By John Krolik
Special to The Examiner
The Warriors got some bad news over the weekend. Draymond Green, who has missed the last six games with a calf injury, will miss at least the next two weeks. To make matters worse, Green’s calf injury is apparently tied to a lower back issue, which is definitely concerning news.
The Warriors have gone just 3-4 in Green’s absence, so expect them to continue to have some rough patches with him in street clothes while the Warriors still try to work Klay Thompson back into the rotation.
However, there has been a silver lining to Green’s absence: the emergence of Jonathan Kuminga. The highly-touted rookie has shown flashes of his immense talent all season. Now he’s making the most of the slot in the rotation afforded to him by Green’s absence. He’s scored in double-figures in each game he’s played without Green in the lineup. He really turned heads Friday against the Bulls when he scored 25 points on 10-12 shooting from the field. He followed that up with a 19-point performance against Minnesota. Kuminga is starting to back up his potential with production, so let’s put his last two performances under the microscope and see how the 19-year-old has been so effective.
If there’s one thing that pops off the screen when you watch Kuminga, it’s that he’s an absolute terror when he’s able to get to his right hand and drive downhill. This is how he got his first basket against the Bulls. Kuminga had the ball at the top of the three-point line, and his defender was, intelligently, sitting at the free-throw line, daring him to take a long-range shot. However, Steph Curry snuck in to set a ball-screen for Kuminga, and Curry’s man hesitated to rotate over for a split second. (Curry magic, everyone). Kuminga then took two dribbles, picked the ball up at the dotted line and soared for an authoritative two-handed jam, all in the blink of an eye.
Kuminga’s next basket came when Curry was trapped by two defenders after getting a ball-screen from the Warriors’ Nemanja Bjelica, and threw it back to the big Serb for what would have been a wide-open pick-and-pop three. (More Curry magic.) Kuminga’s man rotated over to contest the open three, and Bjelica swung the ball to Kuminga. The defender who rotated to Kuminga couldn’t get to his right hand quickly enough, and Kuminga put the ball on the floor with his defender stuck on his left hip, took three dribbles and easily laid it in with his right hand.
Kuminga then hit a wide-open three. He later stole an errant Bulls pass inside his own three-point line, took the ball the length of the floor in just three dribbles and rose up for a dunk with any prospective defenders well in his rearview mirror.
In Minnesota, Kuminga showed a few more wrinkles to his game. He simply bowled his man over on a post-up and laid it in while the defender was on the floor. He was able to weave through traffic to finish on a fast break. He timed a cut beautifully to give Jordan Poole an easy dump-off pass for a dunk after he drove into traffic. He showed some nice footwork in the post for a layup, proving he can play on the block even when he doesn’t knock people down.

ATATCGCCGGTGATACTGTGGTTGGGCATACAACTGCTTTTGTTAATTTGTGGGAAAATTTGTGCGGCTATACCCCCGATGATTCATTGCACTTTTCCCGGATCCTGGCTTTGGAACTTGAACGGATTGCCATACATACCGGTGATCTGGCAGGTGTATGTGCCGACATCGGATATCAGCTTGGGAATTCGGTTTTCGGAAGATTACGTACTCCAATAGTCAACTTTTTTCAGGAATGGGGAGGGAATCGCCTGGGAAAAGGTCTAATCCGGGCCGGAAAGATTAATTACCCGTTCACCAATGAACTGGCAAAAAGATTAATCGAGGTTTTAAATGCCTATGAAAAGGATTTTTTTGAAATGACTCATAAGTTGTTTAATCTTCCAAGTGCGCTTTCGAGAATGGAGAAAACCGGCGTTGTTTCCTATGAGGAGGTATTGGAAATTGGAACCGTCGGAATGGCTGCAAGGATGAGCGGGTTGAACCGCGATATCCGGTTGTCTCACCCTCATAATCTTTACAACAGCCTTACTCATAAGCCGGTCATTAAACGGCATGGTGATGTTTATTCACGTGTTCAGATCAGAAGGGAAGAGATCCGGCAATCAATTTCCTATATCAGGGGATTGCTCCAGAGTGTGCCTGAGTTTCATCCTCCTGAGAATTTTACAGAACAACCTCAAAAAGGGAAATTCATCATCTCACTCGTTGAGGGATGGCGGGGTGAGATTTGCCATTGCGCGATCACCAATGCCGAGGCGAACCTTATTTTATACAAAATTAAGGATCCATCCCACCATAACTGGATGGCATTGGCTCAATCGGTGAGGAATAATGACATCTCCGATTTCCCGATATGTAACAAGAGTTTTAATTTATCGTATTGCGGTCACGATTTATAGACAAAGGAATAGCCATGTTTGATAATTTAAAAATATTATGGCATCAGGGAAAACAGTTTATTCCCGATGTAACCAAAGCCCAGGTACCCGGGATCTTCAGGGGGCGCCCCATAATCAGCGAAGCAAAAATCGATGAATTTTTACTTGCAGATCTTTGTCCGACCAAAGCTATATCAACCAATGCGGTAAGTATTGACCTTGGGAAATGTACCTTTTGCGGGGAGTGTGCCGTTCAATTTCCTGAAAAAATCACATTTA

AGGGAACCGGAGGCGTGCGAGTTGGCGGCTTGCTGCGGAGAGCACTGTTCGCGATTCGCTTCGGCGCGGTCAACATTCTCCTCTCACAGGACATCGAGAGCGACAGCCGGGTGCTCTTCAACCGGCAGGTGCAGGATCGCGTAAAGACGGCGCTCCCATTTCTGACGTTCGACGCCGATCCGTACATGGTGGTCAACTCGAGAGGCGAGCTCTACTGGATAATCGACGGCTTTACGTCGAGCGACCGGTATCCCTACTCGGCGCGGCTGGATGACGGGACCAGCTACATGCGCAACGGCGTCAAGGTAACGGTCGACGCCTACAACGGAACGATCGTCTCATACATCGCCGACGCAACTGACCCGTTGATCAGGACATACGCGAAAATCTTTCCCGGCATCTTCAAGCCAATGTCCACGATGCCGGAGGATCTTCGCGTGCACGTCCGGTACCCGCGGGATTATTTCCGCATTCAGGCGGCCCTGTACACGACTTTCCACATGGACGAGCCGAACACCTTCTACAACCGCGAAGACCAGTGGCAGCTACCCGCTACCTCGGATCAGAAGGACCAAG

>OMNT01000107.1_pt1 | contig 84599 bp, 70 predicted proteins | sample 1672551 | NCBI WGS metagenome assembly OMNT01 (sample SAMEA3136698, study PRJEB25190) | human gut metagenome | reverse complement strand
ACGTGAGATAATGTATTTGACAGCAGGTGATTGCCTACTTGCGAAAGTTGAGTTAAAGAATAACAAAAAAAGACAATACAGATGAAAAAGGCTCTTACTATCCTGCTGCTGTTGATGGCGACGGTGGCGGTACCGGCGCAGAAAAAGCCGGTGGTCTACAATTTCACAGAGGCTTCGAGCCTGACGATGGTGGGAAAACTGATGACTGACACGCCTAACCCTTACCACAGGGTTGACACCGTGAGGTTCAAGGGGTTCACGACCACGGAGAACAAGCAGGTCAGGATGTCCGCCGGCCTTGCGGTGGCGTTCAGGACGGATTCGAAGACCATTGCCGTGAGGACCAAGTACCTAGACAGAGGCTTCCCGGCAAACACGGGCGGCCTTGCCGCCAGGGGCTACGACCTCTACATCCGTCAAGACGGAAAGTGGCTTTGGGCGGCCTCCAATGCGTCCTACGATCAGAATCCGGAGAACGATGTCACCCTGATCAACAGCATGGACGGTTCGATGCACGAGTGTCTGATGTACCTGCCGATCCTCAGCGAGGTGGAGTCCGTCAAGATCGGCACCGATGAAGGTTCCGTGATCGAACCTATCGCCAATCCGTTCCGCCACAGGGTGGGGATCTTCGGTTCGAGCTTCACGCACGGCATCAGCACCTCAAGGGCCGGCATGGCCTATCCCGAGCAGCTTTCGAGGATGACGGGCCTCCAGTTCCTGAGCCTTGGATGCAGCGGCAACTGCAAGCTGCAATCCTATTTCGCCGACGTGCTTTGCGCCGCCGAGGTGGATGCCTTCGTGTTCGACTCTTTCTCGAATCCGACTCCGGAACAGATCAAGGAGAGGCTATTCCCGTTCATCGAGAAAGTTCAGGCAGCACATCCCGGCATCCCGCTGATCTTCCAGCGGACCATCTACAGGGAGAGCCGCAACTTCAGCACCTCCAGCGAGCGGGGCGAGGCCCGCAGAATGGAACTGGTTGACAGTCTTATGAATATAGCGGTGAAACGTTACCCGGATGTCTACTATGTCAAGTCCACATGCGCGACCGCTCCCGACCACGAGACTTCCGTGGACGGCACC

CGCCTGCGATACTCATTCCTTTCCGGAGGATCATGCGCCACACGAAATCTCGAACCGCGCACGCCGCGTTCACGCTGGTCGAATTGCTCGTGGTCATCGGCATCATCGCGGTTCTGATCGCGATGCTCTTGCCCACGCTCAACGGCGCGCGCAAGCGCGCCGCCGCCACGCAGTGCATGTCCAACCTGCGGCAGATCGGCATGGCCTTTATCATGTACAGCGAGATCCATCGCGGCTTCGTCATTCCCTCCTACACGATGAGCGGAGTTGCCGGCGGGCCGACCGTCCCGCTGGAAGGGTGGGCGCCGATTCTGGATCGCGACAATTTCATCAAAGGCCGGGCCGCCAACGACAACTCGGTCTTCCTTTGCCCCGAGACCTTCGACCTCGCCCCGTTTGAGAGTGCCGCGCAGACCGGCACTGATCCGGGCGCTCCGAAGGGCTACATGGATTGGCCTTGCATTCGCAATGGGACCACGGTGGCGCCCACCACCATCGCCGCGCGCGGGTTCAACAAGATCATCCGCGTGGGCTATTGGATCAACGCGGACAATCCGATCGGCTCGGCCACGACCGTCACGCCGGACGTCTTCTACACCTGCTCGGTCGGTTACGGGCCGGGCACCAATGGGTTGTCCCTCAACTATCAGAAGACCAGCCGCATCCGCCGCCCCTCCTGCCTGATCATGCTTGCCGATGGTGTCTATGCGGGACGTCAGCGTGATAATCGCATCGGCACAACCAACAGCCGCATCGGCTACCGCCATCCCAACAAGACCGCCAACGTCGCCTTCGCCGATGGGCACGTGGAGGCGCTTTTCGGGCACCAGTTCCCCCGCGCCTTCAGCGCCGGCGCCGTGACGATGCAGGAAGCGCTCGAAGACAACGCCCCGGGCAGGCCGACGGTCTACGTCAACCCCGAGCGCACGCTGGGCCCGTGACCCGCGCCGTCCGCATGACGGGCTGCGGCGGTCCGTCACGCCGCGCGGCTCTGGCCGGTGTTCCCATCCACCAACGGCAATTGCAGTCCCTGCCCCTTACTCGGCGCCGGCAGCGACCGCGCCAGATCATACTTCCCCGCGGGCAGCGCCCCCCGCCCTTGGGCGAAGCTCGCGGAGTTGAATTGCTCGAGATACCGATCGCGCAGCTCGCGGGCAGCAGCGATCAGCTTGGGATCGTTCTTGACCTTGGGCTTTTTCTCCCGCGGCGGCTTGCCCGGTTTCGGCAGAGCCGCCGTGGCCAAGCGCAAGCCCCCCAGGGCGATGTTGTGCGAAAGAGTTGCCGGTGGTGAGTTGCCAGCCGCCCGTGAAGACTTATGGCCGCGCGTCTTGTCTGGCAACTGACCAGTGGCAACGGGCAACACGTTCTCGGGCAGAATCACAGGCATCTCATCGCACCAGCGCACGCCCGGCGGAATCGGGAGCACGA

It’s hard not to get excited about Kuminga’s sheer talent. He’s listed at 6’7, 225, with a 6’11 wingspan. But he looks even bigger than that. His combination of size, strength, acceleration, agility and leaping ability brings to mind a young Andre Iguodala — or, dare I say it, a younger LeBron James.
Of course, Kuminga is far from a finished product, which leads to the eternal question when it comes to talented but raw young players. Will the things he can’t do now remain weaknesses throughout his career? Or should we dream about the type of player he can be when he does shore them up?
Obviously, shooting is not a strength for Kuminga. He can hit the occasional stand-still three, but he’s not a natural shooter and is currently hitting at just 28.3% from deep and 61.5% from the free-throw line. It’s unlikely any coach would have even allowed him to venture beyond the arc 15 or 20 years ago.
He’s also not much of a playmaker. The three assists he had against the Bulls were his NBA career high, and he’s currently averaging 0.4 assists on the season. Considering his rotation spot opened up due to the team’s primary playmaker, Green, getting hurt, Kuminga’s lack of court vision could take some of the bite out of the Warriors’ attack.
He’s not much of a rebounder yet. His career high for rebounds in a game is seven, which is frankly unbelievable for a player with his size, strength and leaping ability.
Finally, his ball handling could use serious work. Kuminga is essentially a one-handed player right now. Being able to comfortably control the ball with both hands would not only open up more attacking lanes for Kuminga, but would allow him to “slow down” the game a bit if he could change speeds, change directions and create angles to get his teammates open instead of being out of options when a straight-line drive to the basket doesn’t present itself.
Still, for all of Kuminga’s potential areas of improvement, it’s more or less impossible to keep your eyes off him right now. It looks like he could be an impact player for the Warriors for years to come, especially once he starts making some improvements.
John Krolik is a freelance contributor to The Examiner.